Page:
So when presented with someone elses' idea of perfect  what's a well mannered modern mother to do?  In most instances a little oohing and aahing should do the trick.  "My goodness are those cabinets Wolf Range Knob Red? How did you ever get such a perfect match...?" and so on.  For the more disquieting examples some gentle tongue biting might be in order.  Far be it from us to delve into the psyche of any modern mother, but is it possible that this quest for perfection may be an attempt to compensate for something? 

The International Order of Sympathetic Parents

A modern mother may one day find herself in need of a few PVC fitting to make a small household repair. Though she considers herself competent in many areas, this particular task, involving plumbing fixtures and possibly some special glue, falls decidedly outside her core competencies. After striking out at the local hardware store, she sighs and resigns herself to the no man's land of a cavernous big-box retailer. She'll have to figure it out for herself, and with a toddler in tow.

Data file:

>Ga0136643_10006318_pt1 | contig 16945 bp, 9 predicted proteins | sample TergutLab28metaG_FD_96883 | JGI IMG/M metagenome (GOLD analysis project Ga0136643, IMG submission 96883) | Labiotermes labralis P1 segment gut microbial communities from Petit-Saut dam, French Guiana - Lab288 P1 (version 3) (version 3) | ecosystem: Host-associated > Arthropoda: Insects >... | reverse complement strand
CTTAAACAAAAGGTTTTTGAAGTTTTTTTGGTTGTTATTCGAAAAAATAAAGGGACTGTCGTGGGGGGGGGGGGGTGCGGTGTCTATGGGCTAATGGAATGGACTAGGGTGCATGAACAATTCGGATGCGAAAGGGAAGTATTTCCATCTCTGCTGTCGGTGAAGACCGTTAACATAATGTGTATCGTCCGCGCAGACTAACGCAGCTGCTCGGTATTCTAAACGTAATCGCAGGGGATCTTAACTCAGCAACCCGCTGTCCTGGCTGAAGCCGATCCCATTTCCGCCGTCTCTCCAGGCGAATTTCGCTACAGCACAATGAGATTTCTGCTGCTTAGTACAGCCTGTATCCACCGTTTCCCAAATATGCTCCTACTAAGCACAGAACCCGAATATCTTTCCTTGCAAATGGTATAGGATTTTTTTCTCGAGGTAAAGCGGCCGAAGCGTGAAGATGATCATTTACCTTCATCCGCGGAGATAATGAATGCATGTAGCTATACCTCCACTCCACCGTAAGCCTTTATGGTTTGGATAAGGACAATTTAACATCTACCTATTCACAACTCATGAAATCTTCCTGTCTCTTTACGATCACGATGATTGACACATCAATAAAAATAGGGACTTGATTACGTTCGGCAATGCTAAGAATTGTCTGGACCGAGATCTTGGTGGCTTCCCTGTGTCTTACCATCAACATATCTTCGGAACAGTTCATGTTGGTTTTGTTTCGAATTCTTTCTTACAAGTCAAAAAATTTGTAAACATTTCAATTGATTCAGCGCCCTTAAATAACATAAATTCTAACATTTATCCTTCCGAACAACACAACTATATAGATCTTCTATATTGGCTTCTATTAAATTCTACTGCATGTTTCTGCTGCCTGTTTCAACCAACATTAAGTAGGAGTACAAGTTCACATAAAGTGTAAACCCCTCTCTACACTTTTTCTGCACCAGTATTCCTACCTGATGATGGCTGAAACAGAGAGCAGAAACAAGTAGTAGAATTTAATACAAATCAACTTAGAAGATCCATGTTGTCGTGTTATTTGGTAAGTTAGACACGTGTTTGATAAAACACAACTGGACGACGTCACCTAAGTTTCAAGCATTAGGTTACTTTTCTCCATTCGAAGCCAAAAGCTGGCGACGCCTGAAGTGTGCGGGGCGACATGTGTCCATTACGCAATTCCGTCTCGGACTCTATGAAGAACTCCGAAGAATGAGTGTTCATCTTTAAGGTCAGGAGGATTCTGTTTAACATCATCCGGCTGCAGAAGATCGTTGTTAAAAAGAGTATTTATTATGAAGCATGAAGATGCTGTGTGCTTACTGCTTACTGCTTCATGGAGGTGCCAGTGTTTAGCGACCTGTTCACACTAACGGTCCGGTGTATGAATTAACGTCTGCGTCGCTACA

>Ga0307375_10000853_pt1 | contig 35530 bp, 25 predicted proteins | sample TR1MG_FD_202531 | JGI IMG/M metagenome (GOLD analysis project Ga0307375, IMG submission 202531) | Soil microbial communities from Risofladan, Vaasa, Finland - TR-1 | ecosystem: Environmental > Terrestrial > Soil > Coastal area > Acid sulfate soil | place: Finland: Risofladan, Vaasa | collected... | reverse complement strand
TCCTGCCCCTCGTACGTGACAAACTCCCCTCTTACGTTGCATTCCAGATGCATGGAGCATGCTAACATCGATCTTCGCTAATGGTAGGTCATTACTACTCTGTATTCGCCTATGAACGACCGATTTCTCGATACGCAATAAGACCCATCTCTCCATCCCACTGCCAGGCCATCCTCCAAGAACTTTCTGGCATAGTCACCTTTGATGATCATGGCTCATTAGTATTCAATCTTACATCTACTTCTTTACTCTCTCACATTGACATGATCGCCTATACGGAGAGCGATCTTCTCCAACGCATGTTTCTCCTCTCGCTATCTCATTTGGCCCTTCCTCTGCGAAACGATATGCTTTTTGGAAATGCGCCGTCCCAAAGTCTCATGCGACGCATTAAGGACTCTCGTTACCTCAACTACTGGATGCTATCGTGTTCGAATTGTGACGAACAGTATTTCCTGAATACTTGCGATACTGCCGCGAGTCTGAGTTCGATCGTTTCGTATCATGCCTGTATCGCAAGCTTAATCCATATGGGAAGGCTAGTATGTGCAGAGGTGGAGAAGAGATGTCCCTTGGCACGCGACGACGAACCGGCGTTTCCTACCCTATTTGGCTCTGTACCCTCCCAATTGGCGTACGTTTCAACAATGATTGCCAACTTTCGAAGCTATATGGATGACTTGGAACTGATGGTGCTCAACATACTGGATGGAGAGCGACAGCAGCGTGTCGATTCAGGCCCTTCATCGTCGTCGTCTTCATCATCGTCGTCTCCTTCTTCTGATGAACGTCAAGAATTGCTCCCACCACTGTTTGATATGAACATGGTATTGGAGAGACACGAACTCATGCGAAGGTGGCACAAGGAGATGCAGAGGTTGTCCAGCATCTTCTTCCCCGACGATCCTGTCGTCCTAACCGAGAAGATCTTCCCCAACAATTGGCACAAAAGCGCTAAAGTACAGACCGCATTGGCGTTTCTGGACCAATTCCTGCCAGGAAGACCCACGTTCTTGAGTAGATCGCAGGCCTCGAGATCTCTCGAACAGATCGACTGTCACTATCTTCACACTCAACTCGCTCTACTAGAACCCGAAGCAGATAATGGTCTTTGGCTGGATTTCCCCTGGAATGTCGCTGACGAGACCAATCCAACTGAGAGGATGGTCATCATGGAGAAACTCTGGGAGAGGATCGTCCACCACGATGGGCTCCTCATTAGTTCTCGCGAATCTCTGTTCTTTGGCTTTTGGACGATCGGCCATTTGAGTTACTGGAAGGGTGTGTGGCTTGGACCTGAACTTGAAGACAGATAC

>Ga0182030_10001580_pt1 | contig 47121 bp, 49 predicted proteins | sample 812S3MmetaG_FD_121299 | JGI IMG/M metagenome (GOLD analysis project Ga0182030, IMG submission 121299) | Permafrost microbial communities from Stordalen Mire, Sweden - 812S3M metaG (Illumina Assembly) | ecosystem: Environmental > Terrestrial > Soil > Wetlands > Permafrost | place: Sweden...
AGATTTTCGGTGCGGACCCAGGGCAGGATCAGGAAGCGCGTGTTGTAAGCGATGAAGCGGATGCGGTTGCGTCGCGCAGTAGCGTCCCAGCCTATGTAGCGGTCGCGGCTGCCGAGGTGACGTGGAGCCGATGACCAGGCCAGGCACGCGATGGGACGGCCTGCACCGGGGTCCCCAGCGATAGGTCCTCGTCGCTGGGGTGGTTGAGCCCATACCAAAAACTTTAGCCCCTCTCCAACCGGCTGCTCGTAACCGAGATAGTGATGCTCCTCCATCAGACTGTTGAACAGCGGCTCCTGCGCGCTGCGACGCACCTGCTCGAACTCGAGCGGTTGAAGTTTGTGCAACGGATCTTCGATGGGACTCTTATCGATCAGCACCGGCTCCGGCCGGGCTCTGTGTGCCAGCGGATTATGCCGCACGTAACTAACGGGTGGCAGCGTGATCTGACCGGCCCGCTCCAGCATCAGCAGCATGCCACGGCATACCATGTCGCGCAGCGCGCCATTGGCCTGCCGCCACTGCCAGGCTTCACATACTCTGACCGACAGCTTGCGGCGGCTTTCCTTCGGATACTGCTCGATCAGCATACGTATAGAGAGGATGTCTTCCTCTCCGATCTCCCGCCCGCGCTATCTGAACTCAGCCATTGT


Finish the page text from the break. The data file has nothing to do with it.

And so, she finds herself, standing in front of a seemingly endless wall of elbow joints and minimizers in every possible size, with her toddler screaming and kicking in frustration that she won’t let him scale the wall of pipes nearby. She shuts out the wailing and hurriedly picks PVC pieces, trying to fit them together and make a match to the broken fixture. Nothing fits; nothing matches; child continues screaming. Like a mirage, a salesperson materializes, “What are you looking for? I heard the crying baby and figured you must need help.” She extends her arm, her hand cradling fragments of a fixture. He takes a look, plucks a fitting from the many, many bins, says “be back in a sec," returns with another piece, puts the two together and voila, a match. “I’ve got three of those screamers at home myself. I know how it is,” he says. And there it is – an invocation of the international order of sympathetic parents.